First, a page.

United Nations Secretary-General Ban Ki-moon issued a condemnation through his spokesperson of Wednesday's suicide terrorist attack on a tour bus full of young Israelis at an airport in Bulgaria. In addition to the terrorist, six Israelis were killed and 34 others were wounded, including two in critical condition.
However, despite his claim of condemning the attack “in the strongest possible terms,” Ban's condemnation was striking for what it did not say, noted the watchdog organization “UN Watch.”
"The U.N. Chief's choice of terms was weak in comparison to his statement two weeks ago on the bombing of churches in Kenya,” noted the agency in a statement. “In that case, Mr. Ban rightly spoke of “terrorist” attacks … saying the perpetrators “must be held to account.”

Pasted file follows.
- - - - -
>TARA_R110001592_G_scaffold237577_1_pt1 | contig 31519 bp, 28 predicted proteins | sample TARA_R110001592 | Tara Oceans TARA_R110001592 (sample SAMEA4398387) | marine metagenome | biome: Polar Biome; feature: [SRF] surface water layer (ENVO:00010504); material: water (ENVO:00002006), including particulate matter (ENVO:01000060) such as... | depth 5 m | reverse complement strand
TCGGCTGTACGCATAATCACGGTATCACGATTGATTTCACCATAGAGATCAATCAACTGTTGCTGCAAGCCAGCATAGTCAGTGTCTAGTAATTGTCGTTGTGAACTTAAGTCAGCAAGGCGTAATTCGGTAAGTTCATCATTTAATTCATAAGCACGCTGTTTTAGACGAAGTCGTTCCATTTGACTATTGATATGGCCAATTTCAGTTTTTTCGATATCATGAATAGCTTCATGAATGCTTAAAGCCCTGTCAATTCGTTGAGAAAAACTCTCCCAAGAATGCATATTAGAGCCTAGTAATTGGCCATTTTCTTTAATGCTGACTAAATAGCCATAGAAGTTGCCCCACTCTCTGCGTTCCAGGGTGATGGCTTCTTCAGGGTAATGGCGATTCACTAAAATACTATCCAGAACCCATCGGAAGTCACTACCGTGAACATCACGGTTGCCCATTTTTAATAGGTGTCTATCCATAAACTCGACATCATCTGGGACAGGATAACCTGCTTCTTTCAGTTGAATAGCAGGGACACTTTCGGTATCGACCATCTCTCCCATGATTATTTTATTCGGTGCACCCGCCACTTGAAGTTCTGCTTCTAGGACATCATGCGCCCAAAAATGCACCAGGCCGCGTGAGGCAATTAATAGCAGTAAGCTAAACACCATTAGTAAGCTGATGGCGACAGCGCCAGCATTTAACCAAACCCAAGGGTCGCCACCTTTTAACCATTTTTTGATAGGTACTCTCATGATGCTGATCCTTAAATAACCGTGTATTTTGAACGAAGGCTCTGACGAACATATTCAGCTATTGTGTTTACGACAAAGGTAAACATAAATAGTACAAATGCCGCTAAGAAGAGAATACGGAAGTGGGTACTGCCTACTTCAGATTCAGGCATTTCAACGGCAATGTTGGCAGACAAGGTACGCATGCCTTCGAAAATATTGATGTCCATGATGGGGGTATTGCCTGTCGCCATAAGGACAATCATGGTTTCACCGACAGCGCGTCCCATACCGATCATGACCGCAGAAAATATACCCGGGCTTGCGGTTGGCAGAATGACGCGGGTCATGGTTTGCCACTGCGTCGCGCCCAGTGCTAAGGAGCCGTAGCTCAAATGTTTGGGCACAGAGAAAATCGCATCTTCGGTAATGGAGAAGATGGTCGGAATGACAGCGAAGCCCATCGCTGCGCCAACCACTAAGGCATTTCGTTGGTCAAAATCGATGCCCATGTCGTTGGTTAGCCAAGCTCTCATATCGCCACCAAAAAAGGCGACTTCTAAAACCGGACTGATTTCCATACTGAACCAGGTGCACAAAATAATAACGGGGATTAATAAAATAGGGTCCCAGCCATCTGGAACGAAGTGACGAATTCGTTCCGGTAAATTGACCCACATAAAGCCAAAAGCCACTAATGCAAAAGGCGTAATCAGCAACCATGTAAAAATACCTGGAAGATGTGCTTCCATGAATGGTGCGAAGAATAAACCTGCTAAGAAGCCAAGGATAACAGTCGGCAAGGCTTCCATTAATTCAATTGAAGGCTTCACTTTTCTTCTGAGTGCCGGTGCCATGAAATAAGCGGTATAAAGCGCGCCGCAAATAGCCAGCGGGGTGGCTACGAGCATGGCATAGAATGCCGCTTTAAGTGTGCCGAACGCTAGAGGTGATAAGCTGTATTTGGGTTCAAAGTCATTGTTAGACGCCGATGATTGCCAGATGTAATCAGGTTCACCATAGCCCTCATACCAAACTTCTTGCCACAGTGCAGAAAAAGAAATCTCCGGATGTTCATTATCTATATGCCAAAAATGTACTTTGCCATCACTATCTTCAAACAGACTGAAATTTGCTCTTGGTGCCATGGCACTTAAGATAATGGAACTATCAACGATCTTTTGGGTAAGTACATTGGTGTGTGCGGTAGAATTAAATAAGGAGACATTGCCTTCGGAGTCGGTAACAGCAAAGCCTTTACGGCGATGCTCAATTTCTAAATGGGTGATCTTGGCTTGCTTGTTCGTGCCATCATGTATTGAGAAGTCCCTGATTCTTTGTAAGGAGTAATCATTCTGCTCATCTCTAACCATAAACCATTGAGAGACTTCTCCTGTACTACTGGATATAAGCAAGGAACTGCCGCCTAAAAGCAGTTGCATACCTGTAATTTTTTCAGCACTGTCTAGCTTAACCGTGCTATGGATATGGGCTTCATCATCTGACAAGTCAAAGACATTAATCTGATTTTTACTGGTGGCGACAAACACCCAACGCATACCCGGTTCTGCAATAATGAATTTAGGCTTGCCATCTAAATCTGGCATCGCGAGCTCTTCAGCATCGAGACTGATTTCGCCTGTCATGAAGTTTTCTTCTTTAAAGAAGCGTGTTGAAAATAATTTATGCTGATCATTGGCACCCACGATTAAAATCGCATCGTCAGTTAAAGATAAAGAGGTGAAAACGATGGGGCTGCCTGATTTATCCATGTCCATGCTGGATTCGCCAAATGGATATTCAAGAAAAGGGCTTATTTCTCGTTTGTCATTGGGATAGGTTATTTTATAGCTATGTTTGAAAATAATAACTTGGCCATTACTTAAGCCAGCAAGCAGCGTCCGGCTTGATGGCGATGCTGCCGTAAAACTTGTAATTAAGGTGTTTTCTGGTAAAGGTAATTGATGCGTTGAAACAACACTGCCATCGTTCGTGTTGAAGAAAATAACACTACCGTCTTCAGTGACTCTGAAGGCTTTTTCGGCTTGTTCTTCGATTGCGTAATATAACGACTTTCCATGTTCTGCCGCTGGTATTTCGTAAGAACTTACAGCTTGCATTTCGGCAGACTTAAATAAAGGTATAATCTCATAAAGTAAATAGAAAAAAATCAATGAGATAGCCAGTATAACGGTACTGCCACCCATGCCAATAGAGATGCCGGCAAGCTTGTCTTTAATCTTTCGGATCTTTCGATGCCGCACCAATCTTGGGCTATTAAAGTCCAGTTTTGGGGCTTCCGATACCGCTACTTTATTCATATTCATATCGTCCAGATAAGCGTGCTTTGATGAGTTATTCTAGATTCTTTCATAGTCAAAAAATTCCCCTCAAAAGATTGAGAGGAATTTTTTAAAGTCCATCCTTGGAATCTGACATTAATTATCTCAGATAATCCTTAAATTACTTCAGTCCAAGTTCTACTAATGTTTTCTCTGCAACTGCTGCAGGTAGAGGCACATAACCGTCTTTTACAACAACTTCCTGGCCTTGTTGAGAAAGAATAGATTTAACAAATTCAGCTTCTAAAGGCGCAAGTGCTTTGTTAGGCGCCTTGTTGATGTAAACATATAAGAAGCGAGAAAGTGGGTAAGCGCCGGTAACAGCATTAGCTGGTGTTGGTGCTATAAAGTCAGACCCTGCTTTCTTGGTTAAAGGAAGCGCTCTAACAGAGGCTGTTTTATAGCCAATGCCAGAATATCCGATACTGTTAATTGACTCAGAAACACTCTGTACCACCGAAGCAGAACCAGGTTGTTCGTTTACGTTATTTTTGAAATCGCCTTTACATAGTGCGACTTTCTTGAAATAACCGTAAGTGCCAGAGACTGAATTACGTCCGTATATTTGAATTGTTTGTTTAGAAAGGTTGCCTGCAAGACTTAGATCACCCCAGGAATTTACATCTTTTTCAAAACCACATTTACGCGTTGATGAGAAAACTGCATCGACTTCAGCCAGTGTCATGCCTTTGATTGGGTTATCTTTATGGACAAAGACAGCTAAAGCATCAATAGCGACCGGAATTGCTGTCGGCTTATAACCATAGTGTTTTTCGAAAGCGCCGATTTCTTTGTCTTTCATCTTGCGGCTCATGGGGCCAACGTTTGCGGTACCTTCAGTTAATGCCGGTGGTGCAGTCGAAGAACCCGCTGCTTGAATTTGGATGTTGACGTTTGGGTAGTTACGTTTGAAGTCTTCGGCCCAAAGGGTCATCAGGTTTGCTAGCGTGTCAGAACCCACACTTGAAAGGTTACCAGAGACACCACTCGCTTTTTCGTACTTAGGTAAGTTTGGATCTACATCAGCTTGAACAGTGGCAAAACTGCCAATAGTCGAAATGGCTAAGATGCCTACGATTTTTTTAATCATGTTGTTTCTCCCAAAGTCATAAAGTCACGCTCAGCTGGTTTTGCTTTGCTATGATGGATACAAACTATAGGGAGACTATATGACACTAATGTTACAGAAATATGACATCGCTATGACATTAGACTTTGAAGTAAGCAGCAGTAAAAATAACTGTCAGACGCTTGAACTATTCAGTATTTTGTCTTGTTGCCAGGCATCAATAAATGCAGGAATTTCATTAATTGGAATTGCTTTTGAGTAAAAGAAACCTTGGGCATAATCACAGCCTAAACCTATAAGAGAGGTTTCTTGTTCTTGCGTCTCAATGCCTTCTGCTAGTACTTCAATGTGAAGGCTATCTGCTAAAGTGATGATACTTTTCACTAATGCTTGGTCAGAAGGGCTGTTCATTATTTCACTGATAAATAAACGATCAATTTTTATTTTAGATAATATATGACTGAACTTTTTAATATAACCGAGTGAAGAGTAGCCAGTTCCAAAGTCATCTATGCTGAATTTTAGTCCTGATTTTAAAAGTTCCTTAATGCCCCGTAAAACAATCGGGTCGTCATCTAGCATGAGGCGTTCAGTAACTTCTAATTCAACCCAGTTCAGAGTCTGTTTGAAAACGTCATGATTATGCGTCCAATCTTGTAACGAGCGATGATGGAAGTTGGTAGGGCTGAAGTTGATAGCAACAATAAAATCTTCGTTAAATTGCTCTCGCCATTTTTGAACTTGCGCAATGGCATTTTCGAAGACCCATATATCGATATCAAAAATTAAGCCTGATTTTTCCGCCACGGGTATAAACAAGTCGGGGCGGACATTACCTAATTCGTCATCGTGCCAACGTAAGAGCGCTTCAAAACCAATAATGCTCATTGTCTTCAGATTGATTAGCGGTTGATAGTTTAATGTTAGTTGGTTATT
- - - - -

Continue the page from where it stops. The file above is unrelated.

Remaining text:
In his condemnation of Wednesday's attack in Bulgaria, however, Ban referred only to the deadly “bombing” of Israelis.
The agency pointed out the glaring omission of the word “terrorism” from Ban's statement, “and he made no call for holding the perpetrators to account.
"UN Watch today urged Mr. Ban to clarify his position and to truly use the strongest possible terms to condemn [the] terrorist attack.”
Meanwhile, U.N. High Commissioner for Human Rights Navi Pillay, who in 2010 rushed to condemn Israel over the Gaza Flotilla incident, has been completely silent.
The 47-nation U.N. Human Rights Council likewise maintained silence, and no condemnations of the terror attack were issued. The council has never launched an investigation into terror attacks targeting Israelis; Israel is in a permanent spot on its agenda and at every meeting, the council condemns Israel for a litany of alleged human rights violations.